Such a condition causes dandruff. In another condition, there is abnormal secretion of sebum from sebaceous glands. The former condition is known as seborrhoea sicca and the latter as seborrhoea oleos. These abnormal conditions of scalp are generally associated with an increase in the growth of bacteria and fungi. This may lead to skin disease like acne and psoriasis. The above-mentioned conditions should, therefore, be treated. One of the approaches is, preparation of medicated shampoos for dandruff.
A medicated shampoo is required to have the following functions:
- It should clean by the hair and scalp and should leave the hair manageable.
- It should not irritate sebaceous glands, and contain anti-microbials to prevent growth of increased incidence of microbes.
- The active ingredients should not sensitize the scalp.
- It should reduce the degree of itching and scaling
Typical components of shampoos used for the treatment of dandruff include: Thymol, pyrithione zinc, resorcinol, selenium sulfide, prepared coal tar, quaternary ammonium compounds, when used as shampoo base,.
Use of thymol, camphor and menthol has also been exemplified.
Thymol, menthol and camphor are incorporated in the formulation. Cationic surfactants with higher molecular weight possess lower degree of bacterial action. While selecting these compounds ensure that defatting of scalp and irritation do not occur for long-term use.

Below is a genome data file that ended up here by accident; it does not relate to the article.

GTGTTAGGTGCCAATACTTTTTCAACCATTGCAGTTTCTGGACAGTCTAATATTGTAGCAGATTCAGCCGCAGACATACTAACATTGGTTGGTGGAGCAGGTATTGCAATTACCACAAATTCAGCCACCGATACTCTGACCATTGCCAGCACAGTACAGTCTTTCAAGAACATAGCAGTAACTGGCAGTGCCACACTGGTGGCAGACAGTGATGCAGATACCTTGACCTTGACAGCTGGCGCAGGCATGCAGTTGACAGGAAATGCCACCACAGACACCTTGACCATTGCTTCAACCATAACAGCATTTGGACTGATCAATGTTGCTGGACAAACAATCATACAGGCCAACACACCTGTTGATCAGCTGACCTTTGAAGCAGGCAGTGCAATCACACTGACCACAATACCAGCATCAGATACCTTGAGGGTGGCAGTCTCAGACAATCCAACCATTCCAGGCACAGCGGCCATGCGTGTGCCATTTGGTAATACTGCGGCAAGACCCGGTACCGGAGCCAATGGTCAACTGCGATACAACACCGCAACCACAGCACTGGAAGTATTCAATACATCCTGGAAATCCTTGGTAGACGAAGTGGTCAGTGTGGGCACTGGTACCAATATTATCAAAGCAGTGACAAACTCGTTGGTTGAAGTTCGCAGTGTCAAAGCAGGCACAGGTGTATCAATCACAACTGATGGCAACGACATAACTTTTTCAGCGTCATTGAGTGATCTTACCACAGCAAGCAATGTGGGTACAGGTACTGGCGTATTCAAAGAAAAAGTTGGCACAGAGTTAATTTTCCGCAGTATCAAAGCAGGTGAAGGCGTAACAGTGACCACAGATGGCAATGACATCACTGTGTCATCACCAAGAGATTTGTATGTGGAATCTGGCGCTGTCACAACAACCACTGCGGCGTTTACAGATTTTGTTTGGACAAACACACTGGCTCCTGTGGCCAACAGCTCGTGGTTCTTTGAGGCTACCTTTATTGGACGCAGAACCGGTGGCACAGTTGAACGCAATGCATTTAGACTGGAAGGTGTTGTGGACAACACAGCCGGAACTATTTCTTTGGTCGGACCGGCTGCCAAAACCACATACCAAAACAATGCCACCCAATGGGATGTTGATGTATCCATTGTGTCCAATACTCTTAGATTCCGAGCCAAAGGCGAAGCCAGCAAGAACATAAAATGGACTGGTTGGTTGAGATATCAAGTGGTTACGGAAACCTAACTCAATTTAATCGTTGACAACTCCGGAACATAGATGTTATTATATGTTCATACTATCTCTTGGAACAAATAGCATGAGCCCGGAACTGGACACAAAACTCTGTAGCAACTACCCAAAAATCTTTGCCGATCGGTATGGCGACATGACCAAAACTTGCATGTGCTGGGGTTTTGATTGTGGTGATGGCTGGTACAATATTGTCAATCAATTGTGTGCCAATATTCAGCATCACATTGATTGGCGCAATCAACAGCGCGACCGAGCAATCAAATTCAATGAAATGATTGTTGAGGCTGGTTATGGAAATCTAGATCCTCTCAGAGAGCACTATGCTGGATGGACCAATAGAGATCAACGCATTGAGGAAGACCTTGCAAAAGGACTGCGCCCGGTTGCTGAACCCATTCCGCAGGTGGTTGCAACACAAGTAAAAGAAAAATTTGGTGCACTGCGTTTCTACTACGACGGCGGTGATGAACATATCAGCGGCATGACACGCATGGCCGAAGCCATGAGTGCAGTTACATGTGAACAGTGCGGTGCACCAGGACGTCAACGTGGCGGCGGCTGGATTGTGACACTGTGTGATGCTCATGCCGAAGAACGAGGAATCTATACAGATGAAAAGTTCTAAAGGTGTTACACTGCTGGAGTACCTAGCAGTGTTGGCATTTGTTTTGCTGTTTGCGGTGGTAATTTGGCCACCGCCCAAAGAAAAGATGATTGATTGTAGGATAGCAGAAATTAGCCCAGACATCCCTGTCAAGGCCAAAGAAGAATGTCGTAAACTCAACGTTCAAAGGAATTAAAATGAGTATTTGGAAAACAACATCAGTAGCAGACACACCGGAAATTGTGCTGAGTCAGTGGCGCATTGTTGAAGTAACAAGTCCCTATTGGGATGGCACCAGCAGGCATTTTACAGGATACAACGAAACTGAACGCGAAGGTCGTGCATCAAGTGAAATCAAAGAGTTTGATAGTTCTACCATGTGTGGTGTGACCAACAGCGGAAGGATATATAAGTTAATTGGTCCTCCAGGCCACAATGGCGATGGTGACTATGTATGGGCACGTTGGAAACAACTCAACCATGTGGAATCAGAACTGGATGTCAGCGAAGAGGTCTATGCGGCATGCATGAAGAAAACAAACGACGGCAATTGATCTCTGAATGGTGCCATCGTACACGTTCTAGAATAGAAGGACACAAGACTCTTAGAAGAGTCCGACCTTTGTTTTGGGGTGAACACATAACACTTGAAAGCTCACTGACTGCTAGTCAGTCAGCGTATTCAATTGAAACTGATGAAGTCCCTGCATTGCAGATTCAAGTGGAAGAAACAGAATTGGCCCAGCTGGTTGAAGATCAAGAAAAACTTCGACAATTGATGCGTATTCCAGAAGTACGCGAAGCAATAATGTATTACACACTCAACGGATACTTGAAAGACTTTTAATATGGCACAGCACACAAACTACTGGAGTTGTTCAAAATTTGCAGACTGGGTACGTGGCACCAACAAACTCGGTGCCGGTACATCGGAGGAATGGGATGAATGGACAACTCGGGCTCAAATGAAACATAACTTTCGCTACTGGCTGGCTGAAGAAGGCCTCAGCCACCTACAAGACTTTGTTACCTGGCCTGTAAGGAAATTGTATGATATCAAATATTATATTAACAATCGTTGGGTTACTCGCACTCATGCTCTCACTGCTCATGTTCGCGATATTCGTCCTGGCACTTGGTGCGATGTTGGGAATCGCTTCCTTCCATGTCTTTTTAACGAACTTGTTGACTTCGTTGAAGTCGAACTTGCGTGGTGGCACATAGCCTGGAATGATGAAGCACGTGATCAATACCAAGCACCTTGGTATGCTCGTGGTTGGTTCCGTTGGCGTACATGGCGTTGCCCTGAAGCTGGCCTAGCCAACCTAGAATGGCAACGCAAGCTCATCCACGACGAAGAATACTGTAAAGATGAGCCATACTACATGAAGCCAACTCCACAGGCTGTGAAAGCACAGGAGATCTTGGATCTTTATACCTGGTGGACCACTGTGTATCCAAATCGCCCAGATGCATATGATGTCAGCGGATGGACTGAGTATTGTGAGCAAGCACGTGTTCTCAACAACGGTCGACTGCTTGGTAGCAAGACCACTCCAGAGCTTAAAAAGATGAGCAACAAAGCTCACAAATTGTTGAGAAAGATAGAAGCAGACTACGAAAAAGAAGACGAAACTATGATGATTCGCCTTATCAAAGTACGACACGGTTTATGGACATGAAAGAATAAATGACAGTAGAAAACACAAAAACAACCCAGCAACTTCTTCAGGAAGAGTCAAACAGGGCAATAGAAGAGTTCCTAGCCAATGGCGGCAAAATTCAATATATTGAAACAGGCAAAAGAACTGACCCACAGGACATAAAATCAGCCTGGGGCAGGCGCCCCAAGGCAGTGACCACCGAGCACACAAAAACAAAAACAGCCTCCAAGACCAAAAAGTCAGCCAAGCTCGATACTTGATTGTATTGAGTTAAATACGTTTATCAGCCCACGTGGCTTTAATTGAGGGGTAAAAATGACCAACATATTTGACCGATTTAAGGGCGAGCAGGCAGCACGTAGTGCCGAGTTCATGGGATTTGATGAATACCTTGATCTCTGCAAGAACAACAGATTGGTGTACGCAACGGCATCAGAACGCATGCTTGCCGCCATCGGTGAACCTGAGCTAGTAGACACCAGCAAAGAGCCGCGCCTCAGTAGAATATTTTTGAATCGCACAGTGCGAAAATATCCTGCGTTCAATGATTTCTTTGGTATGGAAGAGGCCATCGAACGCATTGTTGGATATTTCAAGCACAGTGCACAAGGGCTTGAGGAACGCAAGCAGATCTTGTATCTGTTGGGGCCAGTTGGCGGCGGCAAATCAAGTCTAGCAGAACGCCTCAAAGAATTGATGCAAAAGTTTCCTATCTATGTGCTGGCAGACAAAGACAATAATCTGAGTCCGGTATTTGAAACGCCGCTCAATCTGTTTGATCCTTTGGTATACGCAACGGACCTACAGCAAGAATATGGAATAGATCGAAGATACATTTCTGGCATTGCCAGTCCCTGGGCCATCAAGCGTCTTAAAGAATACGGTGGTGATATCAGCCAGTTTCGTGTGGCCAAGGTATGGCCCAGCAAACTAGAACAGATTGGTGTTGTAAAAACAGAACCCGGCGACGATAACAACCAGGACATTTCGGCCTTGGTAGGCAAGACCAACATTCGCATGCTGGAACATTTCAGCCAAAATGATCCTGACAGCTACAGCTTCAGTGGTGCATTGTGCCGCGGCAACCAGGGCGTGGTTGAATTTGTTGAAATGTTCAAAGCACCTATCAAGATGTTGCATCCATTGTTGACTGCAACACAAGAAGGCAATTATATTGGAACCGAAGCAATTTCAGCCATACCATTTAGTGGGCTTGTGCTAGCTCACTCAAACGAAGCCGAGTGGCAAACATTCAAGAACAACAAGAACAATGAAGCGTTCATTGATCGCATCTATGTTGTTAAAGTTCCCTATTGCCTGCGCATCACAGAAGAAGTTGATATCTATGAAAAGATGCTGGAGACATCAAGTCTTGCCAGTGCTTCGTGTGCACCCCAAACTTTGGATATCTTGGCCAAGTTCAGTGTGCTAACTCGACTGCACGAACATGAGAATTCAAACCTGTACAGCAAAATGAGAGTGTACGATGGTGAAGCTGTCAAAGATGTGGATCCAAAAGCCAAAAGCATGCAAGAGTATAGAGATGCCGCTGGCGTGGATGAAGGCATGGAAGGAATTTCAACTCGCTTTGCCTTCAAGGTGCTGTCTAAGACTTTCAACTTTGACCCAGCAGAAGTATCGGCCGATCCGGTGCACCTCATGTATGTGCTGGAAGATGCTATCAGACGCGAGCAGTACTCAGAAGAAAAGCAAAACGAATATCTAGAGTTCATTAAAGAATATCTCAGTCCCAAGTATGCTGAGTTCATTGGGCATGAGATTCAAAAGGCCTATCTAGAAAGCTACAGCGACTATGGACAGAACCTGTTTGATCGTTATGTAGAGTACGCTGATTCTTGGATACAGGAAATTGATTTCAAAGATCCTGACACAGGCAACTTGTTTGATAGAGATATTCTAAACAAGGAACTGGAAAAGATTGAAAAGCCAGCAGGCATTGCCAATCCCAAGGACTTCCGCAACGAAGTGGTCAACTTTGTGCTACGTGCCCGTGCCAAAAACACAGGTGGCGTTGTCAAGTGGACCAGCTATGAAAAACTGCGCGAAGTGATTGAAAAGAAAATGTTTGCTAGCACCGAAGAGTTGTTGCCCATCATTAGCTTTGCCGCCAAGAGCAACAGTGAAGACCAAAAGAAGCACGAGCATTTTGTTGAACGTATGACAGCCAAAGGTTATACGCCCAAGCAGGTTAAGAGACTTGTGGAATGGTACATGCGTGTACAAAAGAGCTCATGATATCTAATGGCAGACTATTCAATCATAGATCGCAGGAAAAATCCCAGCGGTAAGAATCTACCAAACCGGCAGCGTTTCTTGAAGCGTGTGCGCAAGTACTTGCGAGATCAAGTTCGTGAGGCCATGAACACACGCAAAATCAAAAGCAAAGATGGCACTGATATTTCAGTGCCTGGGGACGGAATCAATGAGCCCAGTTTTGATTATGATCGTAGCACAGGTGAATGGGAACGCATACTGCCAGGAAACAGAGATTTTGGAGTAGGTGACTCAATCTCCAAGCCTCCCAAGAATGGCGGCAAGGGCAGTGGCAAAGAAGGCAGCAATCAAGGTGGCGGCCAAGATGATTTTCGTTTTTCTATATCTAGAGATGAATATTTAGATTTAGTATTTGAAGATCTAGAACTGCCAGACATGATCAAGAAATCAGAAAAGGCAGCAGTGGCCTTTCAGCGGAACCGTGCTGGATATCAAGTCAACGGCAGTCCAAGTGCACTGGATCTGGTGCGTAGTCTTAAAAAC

Of these, quaternary ammonium compounds are of interest. Centrimide, a mixture of dodecyl, tetradecyl, and hexadecyl-trimethyl ammonium bromides is non-irritant and non-toxic in dilutions which are generally used. Other quaternary ammonium compounds are benzalkonium chloride and stearyl dimethyl benzyl ammonium chloride. Though stearyl benzyl ammonium chloride is less bacteriostatic than centrimide or benzalkonium chloride, but its use improves the appearance of hair. Centrimide is soluble in 2 parts of water but alcohol is used so the clarity is maintained during storage. In shampoos based on centrimide diethylphthalate is also added to increase the viscosity.
The two terms “conditioning shampoos” and “shampoo conditioners” appear to mean the same thing. Their applications are the same. The prime function of a conditioning shampoo is cleaning. It also improves manageability, feel and appearance of hair. Whereas, conditioners untangle wet hair and improve manageability of both wet and dry hair.
Quaternary ammonium compounds have conditioning properties. Conditioning properties in quaternary ammonium compounds are imparted by the relatively large complex action which is substantive to protein. The static charge is removed due to absorption of quaternary ammonium compounds onto the hair fibre. This reduces friction between individual hair strands. Thus hair becomes more manageable. Satisfactory products can be prepared using stearyl dimethyl benzyl ammonium chloride.